Alexander von Tunzelmann

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Alexander Francis Henry von Tunzelmann
Born(1877-06-15)15 June 1877
Died
OccupationCrew member of whaling ship
Children5

Alexander Francis Henry von Tunzelmann (15 June 1877 – 19 September 1957), a New Zealand crew member of the Norwegian whaling ship Antarctic was part of the first group known with certainty to have set foot on the mainland[1] of Antarctica—at Cape Adare on 24 January 1895. It is possible that the Anglo-American sealer John Davis achieved this feat 74 years earlier, on 7 February 1821, but his journal entry is open to interpretation.

Family background[edit]

Alexander's ancestors were the von Tunzelmann family who migrated from Prussia to Estonia where they were members of the Baltic German Ritterschaft or nobility. Two brothers and a sister from the family settled in New Zealand.

He was born in Nelson, and died in Invercargill. He had five children: Ronald, Isobel, John, Francis and Gilbert. His father was Johannes Emanuel von Tunzelmann, later commonly known as John (1839–1898), a younger brother to Nicholas von Tunzelmann (1828–1900).[2]

Circumstances of the landing[edit]

The voyage of the whaling ship Antarctic, captained by Leonard Kristensen and financed by Henrik Johan Bull, put a boat ashore on 24 January 1895 in the vicinity of Cape Adare, at the northern extremity of the Victoria Land. The boat held six men, including Kristensen, Bull, Carsten Borchgrevink and the 17-year-old New Zealander Alexander von Tunzelmann. All of them apparently set foot on land within moments of each other, so credit is sometimes given, or claimed for each.[1][3][4][5]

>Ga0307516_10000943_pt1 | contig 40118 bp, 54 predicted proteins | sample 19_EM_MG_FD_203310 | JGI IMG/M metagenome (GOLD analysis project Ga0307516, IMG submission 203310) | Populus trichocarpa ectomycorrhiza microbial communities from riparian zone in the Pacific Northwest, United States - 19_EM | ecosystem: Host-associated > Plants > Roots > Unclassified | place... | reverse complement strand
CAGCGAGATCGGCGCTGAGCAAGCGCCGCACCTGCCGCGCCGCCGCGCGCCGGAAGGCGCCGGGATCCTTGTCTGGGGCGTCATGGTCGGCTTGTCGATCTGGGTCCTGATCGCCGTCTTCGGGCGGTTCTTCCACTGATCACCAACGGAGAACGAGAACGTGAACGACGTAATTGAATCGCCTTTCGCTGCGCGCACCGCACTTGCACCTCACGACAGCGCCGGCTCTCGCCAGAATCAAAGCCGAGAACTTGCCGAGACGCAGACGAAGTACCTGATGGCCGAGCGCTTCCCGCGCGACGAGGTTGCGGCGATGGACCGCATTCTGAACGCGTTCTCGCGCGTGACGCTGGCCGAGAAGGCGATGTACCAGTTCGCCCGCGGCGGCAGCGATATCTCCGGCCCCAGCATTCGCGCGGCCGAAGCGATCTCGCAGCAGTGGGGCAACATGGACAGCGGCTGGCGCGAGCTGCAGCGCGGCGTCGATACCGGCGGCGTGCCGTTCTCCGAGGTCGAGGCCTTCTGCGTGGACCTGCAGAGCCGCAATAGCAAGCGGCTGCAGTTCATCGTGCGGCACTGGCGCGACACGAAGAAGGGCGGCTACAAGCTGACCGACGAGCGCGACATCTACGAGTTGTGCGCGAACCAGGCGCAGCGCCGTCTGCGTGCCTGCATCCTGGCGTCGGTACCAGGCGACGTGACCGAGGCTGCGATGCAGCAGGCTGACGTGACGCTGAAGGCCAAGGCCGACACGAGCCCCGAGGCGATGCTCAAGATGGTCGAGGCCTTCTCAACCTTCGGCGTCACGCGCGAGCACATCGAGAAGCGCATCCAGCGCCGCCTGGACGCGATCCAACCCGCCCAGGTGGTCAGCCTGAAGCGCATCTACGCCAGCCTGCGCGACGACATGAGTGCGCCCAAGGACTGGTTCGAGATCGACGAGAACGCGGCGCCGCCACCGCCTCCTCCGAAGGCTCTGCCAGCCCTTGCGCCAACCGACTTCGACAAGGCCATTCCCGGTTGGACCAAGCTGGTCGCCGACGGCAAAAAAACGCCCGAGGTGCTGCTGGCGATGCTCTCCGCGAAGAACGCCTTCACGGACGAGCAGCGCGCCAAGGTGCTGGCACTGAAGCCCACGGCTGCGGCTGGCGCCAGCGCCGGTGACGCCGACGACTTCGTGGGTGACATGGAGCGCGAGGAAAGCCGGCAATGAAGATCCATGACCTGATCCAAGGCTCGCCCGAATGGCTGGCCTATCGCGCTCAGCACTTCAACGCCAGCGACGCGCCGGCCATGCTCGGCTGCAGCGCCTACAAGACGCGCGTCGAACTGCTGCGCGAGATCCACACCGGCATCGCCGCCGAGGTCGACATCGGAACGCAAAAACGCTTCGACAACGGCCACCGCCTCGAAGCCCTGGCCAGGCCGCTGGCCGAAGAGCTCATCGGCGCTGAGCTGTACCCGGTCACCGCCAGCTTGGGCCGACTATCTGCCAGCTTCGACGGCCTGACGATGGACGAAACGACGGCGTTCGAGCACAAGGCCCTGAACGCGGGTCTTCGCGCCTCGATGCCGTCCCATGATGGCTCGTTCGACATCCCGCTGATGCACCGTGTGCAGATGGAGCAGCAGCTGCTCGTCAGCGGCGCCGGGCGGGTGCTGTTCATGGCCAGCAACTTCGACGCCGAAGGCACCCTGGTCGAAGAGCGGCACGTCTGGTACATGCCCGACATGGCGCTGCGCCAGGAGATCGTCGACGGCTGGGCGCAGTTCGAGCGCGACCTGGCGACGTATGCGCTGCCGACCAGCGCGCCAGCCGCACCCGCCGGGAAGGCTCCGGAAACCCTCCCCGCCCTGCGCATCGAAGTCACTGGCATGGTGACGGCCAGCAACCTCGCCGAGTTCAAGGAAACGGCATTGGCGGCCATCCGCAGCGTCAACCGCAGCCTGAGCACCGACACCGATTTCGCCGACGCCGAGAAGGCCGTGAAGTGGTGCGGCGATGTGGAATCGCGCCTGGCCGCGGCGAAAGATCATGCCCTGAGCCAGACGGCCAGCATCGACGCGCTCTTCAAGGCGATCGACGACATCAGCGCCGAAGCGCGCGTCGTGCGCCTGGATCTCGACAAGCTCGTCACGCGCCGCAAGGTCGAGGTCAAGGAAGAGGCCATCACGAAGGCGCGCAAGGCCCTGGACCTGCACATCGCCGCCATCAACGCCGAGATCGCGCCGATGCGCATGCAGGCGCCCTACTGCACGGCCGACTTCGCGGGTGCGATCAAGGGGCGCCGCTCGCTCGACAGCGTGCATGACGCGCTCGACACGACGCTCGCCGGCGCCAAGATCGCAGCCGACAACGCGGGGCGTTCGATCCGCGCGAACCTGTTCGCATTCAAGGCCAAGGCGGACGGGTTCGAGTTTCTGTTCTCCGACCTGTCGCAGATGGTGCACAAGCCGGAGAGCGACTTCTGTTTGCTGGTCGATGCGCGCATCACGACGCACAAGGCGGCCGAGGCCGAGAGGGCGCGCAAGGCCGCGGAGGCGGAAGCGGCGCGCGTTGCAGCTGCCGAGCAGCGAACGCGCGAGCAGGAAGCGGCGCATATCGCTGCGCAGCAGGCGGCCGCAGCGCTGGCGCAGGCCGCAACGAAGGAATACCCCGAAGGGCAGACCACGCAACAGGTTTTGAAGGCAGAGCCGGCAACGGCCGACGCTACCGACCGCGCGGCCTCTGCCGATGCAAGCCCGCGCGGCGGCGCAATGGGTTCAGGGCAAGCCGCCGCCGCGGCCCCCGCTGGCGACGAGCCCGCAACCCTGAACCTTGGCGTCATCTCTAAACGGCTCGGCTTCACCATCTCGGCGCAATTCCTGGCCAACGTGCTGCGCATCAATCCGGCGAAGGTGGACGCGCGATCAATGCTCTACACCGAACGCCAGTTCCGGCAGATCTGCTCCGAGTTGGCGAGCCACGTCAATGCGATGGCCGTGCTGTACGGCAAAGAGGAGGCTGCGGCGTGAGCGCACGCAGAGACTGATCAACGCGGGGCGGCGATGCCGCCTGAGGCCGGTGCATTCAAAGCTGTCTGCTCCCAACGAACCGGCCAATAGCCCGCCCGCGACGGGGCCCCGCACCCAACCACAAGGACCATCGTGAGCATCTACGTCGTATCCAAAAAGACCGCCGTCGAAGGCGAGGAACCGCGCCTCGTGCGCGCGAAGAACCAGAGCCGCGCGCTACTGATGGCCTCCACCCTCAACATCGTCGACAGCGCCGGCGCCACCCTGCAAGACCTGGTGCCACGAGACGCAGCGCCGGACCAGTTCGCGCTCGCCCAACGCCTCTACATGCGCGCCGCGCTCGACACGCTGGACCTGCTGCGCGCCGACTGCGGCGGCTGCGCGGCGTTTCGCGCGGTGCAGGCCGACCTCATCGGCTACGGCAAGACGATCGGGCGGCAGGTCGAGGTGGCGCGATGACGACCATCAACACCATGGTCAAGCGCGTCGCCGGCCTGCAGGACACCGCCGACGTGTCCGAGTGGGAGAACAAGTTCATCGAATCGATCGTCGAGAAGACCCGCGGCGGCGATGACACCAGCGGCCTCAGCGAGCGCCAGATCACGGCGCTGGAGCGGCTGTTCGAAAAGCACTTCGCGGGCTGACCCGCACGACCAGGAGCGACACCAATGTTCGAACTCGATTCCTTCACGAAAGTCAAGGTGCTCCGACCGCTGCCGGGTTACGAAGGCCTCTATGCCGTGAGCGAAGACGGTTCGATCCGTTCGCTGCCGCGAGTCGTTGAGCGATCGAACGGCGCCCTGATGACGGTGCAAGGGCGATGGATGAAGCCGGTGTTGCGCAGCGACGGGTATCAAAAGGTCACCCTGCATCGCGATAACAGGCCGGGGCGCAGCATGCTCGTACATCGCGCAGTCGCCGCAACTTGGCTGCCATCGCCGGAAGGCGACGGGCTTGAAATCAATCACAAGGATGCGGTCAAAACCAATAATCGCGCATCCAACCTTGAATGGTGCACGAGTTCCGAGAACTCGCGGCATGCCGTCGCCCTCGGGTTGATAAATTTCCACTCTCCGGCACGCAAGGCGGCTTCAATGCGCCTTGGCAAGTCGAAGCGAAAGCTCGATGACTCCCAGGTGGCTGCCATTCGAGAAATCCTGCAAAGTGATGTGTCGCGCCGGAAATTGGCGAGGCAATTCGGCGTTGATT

Recognition[edit]

In 1984, the place von Tunzelmann landed was officially named Von Tunzelmann Point by the New Zealand Antarctic Place Names Committee.[6]

See also[edit]

References[edit]

  1. ^ a b "heritage-antarctica.org". Archived from the original on 24 June 2012. Retrieved 16 September 2008.
  2. ^ "Johannes Emanuel von Tunzelmann". Geni.com. Retrieved 15 August 2019.
  3. ^ www.antarctic-circle.org
  4. ^ "www.antarctica.org.nz". Archived from the original on 13 January 2015. Retrieved 16 September 2008.
  5. ^ books.google.com
  6. ^ "First landing on Antarctica". Ministry for Culture and Heritage. 21 September 2021. Retrieved 28 September 2021.